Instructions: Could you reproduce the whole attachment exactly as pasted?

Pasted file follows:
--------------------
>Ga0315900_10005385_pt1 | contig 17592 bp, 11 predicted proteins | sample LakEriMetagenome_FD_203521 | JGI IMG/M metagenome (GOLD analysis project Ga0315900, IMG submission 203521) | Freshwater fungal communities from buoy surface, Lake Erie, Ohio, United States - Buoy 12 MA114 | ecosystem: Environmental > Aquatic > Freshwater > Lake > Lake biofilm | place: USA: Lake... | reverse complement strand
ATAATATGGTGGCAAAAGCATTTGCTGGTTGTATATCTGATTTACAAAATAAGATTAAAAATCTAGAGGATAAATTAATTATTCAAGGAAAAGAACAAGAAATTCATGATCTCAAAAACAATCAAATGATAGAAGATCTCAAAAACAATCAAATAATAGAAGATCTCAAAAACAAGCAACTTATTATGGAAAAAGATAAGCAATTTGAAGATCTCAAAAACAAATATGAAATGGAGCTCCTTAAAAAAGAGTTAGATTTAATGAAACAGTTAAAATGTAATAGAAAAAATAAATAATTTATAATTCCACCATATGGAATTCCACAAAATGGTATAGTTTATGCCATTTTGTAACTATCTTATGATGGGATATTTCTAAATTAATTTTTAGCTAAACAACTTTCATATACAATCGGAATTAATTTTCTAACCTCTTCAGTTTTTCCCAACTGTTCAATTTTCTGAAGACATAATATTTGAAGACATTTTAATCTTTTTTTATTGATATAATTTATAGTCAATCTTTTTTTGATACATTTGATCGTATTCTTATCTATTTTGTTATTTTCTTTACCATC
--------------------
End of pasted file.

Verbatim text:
>Ga0315900_10005385_pt1 | contig 17592 bp, 11 predicted proteins | sample LakEriMetagenome_FD_203521 | JGI IMG/M metagenome (GOLD analysis project Ga0315900, IMG submission 203521) | Freshwater fungal communities from buoy surface, Lake Erie, Ohio, United States - Buoy 12 MA114 | ecosystem: Environmental > Aquatic > Freshwater > Lake > Lake biofilm | place: USA: Lake... | reverse complement strand
ATAATATGGTGGCAAAAGCATTTGCTGGTTGTATATCTGATTTACAAAATAAGATTAAAAATCTAGAGGATAAATTAATTATTCAAGGAAAAGAACAAGAAATTCATGATCTCAAAAACAATCAAATGATAGAAGATCTCAAAAACAATCAAATAATAGAAGATCTCAAAAACAAGCAACTTATTATGGAAAAAGATAAGCAATTTGAAGATCTCAAAAACAAATATGAAATGGAGCTCCTTAAAAAAGAGTTAGATTTAATGAAACAGTTAAAATGTAATAGAAAAAATAAATAATTTATAATTCCACCATATGGAATTCCACAAAATGGTATAGTTTATGCCATTTTGTAACTATCTTATGATGGGATATTTCTAAATTAATTTTTAGCTAAACAACTTTCATATACAATCGGAATTAATTTTCTAACCTCTTCAGTTTTTCCCAACTGTTCAATTTTCTGAAGACATAATATTTGAAGACATTTTAATCTTTTTTTATTGATATAATTTATAGTCAATCTTTTTTTGATACATTTGATCGTATTCTTATCTATTTTGTTATTTTCTTTACCATC